NASA Develops Vegan Menu for Future Mission to Mars
Space food isn't limited to Tang and dehydrated ice cream. NASA scientists are devising a new menu for a mission to Mars sometime in the 2030s.
The menu must sustain a group of six to eight astronauts, keep them healthy and happy and also offer a broad array of food, reports The Globe & Mail. And with a six month journey to and from the Red Planet, as well as an 18-month stint for work at the destination, scientists have a lot of recipe-testing to do.
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"Mars is different just because it's so far away," said Maya Cooper, senior research scientist with Lockheed Martin who is leading the efforts to build the menu. "We don't have the option to send a vehicle every six months and send more food as we do for International Space Station."
Cooper and a team of scientists are conducting experiments to condense foods with essential nutrients down to a small enough mass to be efficient for the trip. They are testing sushi and vegan pizza and they are also considering a 'Martian greenhouse' which could grow a hydroponic garden in a solution of water laced with minerals, instead of relying on soil. The astronauts could use the vegetables grown in the greenhouse to supplement their pre-packed meals.
"That menu is favorable because it allows the astronauts to actually have live plants that are growing, you have optimum nutrient delivery with fresh fruits and vegetables, and it actually allows them to have freedom of choice when they're actually cooking the menus because the food isn't already pre-prepared into a particular recipe," Cooper said, according to ABC News.
The team has made 100 recipes so far, which will be pre-prepared and freeze-dried, giving them a shelf life of at least two years. There can be no cheese in the Martian diet because dairy needs refrigeration, a luxury that won't be afforded the astronauts traveling to Mars. So the team has been mining vegan cookbooks for recipes they can adapt for space travel.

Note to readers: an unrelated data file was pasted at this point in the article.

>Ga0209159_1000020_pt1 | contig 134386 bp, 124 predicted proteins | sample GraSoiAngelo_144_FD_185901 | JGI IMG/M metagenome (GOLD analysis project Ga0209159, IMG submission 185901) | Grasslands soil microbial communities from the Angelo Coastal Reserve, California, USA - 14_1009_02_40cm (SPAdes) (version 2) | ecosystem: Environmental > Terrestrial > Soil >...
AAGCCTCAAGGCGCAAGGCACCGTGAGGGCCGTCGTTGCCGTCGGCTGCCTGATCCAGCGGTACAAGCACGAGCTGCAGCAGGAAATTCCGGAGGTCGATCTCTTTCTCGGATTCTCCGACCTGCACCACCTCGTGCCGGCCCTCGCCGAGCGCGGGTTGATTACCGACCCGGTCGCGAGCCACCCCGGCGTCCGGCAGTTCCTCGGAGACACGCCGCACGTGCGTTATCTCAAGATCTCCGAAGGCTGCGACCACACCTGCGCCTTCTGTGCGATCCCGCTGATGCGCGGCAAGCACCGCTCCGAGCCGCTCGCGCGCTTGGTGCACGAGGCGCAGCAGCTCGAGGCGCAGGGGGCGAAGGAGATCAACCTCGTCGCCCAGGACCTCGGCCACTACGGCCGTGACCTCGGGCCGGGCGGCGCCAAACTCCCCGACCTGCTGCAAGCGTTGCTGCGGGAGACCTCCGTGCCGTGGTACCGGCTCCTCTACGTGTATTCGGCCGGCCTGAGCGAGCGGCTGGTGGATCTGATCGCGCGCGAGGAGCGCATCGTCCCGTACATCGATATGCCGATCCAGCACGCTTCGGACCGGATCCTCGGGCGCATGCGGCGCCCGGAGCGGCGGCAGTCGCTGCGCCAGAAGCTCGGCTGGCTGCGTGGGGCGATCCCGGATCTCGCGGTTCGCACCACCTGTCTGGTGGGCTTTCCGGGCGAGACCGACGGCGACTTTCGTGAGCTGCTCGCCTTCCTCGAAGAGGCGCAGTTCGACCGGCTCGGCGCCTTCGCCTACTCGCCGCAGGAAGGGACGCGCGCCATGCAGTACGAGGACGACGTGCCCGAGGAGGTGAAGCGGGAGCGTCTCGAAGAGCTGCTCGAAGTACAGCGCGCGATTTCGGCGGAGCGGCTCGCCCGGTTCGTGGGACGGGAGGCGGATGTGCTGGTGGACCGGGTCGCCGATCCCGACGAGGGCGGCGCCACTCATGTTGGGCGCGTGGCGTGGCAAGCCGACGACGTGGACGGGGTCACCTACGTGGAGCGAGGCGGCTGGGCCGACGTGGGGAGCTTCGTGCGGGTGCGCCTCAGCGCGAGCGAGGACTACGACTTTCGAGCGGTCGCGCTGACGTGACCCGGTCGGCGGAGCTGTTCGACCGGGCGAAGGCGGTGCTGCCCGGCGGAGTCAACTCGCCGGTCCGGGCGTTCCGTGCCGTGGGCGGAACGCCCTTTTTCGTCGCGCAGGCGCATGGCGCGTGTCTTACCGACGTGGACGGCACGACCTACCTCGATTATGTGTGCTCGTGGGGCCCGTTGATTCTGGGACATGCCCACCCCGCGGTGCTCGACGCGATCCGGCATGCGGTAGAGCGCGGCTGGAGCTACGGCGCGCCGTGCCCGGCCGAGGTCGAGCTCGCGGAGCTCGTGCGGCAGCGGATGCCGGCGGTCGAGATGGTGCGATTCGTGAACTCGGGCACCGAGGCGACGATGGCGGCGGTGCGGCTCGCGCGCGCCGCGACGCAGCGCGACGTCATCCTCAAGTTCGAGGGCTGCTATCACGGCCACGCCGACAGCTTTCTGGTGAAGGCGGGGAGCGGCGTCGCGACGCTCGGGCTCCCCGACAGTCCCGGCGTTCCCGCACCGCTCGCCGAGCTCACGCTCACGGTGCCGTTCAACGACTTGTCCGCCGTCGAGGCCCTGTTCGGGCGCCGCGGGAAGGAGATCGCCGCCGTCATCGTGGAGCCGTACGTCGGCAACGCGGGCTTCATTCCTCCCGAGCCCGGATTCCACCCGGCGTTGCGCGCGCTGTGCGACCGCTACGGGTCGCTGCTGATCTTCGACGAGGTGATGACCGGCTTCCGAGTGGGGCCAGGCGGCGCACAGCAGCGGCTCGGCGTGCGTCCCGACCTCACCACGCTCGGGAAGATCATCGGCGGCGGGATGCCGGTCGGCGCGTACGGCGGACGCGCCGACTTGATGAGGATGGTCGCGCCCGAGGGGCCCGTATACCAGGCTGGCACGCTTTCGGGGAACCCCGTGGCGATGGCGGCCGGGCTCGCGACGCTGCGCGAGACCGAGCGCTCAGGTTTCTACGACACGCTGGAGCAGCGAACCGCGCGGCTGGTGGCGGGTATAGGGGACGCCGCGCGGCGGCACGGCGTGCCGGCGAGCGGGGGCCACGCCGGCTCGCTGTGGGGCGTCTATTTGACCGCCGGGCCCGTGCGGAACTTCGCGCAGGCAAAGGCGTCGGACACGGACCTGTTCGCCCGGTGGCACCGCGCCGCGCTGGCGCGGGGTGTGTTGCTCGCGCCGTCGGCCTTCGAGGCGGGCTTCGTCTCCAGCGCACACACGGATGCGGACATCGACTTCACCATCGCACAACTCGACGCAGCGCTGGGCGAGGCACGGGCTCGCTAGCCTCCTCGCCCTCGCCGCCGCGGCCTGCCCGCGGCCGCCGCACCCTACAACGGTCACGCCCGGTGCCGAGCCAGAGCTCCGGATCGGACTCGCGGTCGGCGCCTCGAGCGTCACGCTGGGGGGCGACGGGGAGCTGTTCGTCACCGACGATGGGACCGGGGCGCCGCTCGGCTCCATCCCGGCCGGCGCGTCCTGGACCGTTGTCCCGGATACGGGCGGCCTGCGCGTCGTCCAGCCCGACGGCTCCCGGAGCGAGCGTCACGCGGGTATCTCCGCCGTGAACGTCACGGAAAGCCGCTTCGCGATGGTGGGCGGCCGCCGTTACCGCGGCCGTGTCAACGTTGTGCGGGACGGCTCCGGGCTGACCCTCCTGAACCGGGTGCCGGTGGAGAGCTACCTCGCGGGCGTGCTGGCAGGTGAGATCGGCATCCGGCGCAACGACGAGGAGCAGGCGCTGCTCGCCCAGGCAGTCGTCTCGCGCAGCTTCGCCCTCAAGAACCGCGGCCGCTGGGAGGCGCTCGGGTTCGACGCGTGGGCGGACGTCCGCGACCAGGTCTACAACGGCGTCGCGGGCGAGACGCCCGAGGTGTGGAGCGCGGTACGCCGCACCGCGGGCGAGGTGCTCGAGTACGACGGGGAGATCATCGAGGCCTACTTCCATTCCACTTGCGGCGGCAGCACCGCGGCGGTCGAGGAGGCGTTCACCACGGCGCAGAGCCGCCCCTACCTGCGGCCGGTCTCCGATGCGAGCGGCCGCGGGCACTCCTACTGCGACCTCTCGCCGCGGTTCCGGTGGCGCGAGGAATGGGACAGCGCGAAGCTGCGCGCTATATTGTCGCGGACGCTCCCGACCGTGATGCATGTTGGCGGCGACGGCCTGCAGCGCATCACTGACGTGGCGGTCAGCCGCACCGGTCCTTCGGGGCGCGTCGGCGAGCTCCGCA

Astronauts make up a panel that tastes the food and gives it a final OK on Earth before it blasts off, reports The Christian Science Monitor. The lack of gravity in space means that both smell and taste are impaired, so the food is bland.
The length of the trip to Mars offers the possibility that astronauts can do things like chop vegetables and do a little cooking of their own. The team is working to adapt cooking instructions for low gravity. Even though pressure levels are different than on Earth, scientists think it will be possible to boil water with a pressure cooker.
The ability to cook their own meals and choose what they eat at the end of a long day of space travel could also boost morale for the astronauts.
Jerry Linenger, a retired astronaut who spent 132 days on the Russian Mir space station in 1997, said the monotony of eating the same thing day after day is difficult, according to The Daily Mail.
'You just wanted something different. I didn't care if it was something I wouldn't eat in a million years on Earth. If it was different, I would eat it,' Linenger said, recalling with a laugh how he would even drink up a Russian sour milk-like concoction for breakfast or drink up some borscht because it offered variety.
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